Thursday, March 4, 2010

Negative Inspirations

One excellent thing about being a writer: you can get your inspirations in all kinds of negative ways as well as positive ones, and obtain a catharsis by killing people... on paper, of course. Or in e-form, as the case may be.

I always tell the story on myself about how my first job as a lawyer was at a law firm, and I had mixed emotions about the experience. It was the inspiration for the first novel manuscript I completed--a mystery in which the new associate in a law firm finds the body of the senior partner in the first chapter. Very cathartic! I never did sell that story, though.

I assume that the people who were wronged in the recent Ponzi schemes or other financial disasters might need more than killing someone in a story to feel as if they’d achieved full retribution... but it may help them at least a little.

I had an experience this week that gave me all kinds of ideas about doing away with corporate executives in one of my novels. I learned first-hand about how badly a certain TV satellite company treats its customers--Dish Network. Okay, I admit I’m out for a bit of vengeance-by-writing, here, but I was utterly frustrated by a fee increase only two months after my family entered into their onerous contract with conflicting terms. After I spent two hours or so being shunted from one supposed customer service and “loyalty” representative to the next, being put on hold and in endless loops, and hung up on--and getting almost nowhere in my questions and requests--my mysterious mind started churning. How to exact revenge, without paying the fees they claim are due? Maybe I’ll include them in a fictional version of having an underling, who’s paid to spew the party line, decide he’s had enough and find a way to do away with an upper echelon exec or two. Maybe it’ll be something else. Or maybe just writing about it here will make me feel at least a little better--as I join lots of other people who’ve complained, in other ways, online!

To be fair, they did toss us a bone (see, I did incorporate a pet concept in this post!) of a small credit.

Interestingly, like so many other companies in these days of supposedly caring about the consumer, Dish had the gall to place a recorded call to us that contained a telephone survey about how our experience had been. Unfortunately, a family member accidentally pushed the wrong button and hung up before I had the opportunity to tell them what I really thought!

Have you ever had a bad experience as a consumer? If so, what did you do about it? And did you ever have a bad experience that led to inspiration for your writing or reading?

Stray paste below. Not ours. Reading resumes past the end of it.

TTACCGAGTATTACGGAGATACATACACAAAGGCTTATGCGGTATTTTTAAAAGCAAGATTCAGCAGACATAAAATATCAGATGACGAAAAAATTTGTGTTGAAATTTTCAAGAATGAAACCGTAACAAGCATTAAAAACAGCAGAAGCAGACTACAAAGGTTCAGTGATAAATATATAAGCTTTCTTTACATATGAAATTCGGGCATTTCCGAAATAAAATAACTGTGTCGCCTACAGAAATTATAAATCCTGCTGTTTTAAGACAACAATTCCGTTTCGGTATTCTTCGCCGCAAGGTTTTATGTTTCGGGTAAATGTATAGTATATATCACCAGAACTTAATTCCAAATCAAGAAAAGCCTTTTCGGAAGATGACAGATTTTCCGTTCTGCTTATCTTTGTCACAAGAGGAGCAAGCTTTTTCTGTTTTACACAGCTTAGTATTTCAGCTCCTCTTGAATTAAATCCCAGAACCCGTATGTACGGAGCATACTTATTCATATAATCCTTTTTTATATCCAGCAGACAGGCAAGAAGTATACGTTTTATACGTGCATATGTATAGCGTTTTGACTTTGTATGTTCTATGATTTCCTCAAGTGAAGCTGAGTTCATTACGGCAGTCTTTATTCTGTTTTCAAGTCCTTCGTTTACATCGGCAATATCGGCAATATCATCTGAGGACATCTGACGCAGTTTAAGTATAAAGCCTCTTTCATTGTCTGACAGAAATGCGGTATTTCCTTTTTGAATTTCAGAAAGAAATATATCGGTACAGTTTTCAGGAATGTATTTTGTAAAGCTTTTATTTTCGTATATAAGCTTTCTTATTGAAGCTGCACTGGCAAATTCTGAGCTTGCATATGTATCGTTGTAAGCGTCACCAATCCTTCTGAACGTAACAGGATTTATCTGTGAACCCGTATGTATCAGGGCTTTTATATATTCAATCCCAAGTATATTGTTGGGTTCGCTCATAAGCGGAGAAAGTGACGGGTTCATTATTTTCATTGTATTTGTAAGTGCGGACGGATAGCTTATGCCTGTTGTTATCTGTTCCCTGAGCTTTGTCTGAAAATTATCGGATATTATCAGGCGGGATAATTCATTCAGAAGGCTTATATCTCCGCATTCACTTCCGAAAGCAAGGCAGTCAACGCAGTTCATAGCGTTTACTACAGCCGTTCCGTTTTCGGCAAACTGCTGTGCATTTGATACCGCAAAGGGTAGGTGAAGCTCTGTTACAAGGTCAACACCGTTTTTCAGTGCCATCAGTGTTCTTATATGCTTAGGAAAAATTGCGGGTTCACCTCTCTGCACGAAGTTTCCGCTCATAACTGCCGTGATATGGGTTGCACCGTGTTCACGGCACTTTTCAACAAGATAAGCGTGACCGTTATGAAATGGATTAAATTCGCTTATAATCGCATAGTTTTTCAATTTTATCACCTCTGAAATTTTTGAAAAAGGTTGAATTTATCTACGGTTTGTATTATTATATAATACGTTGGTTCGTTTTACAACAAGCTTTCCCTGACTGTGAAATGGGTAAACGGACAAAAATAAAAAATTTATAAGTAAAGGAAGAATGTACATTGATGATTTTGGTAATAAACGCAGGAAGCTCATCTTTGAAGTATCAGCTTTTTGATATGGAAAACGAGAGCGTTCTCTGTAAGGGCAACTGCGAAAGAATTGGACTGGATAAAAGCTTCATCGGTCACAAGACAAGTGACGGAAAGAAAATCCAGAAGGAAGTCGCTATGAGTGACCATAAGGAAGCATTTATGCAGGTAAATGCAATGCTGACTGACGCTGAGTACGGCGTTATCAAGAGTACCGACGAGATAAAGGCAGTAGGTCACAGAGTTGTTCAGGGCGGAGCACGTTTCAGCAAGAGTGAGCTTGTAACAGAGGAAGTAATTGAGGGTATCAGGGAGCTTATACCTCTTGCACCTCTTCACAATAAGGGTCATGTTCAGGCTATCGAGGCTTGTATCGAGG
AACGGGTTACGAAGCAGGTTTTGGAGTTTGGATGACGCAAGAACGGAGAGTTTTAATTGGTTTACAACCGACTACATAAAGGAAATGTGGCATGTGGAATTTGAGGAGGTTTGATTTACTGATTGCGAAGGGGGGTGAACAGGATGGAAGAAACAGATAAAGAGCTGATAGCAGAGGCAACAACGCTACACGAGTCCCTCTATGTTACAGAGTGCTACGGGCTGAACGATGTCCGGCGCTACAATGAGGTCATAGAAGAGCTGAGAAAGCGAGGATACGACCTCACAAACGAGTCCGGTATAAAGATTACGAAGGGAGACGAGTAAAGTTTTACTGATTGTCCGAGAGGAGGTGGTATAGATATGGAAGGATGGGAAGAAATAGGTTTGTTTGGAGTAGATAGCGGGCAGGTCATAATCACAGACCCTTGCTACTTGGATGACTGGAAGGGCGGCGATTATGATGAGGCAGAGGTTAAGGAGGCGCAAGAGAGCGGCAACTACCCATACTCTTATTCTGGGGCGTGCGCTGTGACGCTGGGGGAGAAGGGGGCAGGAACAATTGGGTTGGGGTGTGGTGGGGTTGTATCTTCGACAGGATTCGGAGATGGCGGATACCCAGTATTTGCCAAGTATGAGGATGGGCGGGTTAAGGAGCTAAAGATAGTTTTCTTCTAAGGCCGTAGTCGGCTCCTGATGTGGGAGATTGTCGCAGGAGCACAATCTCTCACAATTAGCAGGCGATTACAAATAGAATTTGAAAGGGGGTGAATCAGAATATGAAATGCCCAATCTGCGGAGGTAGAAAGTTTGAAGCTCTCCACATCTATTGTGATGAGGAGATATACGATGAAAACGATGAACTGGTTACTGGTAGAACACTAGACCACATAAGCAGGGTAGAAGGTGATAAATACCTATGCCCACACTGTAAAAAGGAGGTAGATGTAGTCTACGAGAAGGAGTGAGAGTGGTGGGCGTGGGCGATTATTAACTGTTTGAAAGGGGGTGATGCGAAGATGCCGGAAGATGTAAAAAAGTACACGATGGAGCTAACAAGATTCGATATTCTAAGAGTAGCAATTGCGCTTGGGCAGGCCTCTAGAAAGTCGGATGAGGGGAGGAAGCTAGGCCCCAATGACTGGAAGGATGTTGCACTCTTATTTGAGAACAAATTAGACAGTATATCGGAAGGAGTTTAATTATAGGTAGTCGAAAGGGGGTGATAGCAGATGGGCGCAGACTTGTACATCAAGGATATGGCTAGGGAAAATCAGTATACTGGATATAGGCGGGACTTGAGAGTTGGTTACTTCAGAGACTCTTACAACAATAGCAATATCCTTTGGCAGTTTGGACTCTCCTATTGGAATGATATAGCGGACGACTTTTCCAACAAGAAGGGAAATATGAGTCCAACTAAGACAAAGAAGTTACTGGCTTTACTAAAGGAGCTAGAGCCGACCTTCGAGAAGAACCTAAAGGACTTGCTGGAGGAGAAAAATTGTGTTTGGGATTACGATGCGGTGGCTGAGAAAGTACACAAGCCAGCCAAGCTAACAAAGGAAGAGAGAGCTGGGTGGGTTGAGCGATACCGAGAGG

Monica Ferris said...

There's a t-shirt that warns, Be Nice to Me or I'll Put You in My Novel. I've taken characteristics of people I dislike and used them, and of people I like or admire and used them. But I only use real people, names and all, if they are good people.

Sheila Connolly said...

Monica, I have that as a sweatshirt.

Can I give the flip side of this experience? Recently I purchased a rolling kitchen island on-line. For once in this crazy world, it was exactly as promised--all the pieces were there, they fit together beautifully, and the whole was of higher quality than I expected.

I thought the company should hear this, so I emailed them. I got an email in return, in which the sender thanked me, then told me that he had forwarded my message to their workshop in Thailand, and that they would be very happy too. How nice (if odd) that I have made a bunch of Thai craftsmen happy.

It does help make up for all the times things I've ordered have arrived late, incorrect, or broken.

Terri Thayer said...

I find that even the bad people morph into something better when I write them. My baddest guys are purely fictional.

But those feelings of frustration and helplessness at the hands of uncaring customer care people, those I use.

Linda O. Johnston said...

I like that t-shirt, Monica! Wish I had one. My preference is generally not to use real people, names and all, in my stories, though.

That is really great, Sheila, that you had such a good experience--and that the company even rewarded its lower-level employees by letting them know how pleased you were!

I'm definitely going to use the emotions I felt that resulted from this miserable experience, Terri.
I recognize that the people I talked to didn't necessarily generate the rules they had to spout--but I still consider them villains of sorts and will use them somewhere!

Camille Minichino said...

Me, too!

Every slight ends up somewhere in a book, names and certain details changed!

I do find it cathartic and am relieved that that's usually all it takes for me.

Janie Emaus said...

Don't get me started on customer service reps. But I've been on the other side, so, I try to give them some slack. And yes..most experiences do end up in my stories.

Linda O. Johnston said...

Isn't it great to be a writer, Camille and Janie?

I admit I don't envy those people who have to spout the party line, Janie. It's their job to put up with irritated customers like me!

Joanna Campbell Slan said...

I also put in my pet peeves. For example, I HATE hearing people eat. I don't know why, but it really bugs me, so I think I'll have Kiki hate that, too.

It's the wee details that really round out a character.

Camille Minichino said...

In short, writers save a lot of money by not needing therapists!

Linda O. Johnston said...

I consider my mystery protagonist Kendra my alter ego, Joanna, so we do share some likes and dislikes.

I'm not sure what Kendra would say about being my therapy replacement, Camille, but I'd imagine she'd love it! Of course I also write about shapeshifters. That's a whole other kind of therapy.

Betty Hechtman said...

I got that tee shirt as a gift.

And yes, I have used real people as models for several bad guys. I doubt they'd recognize themselves, though.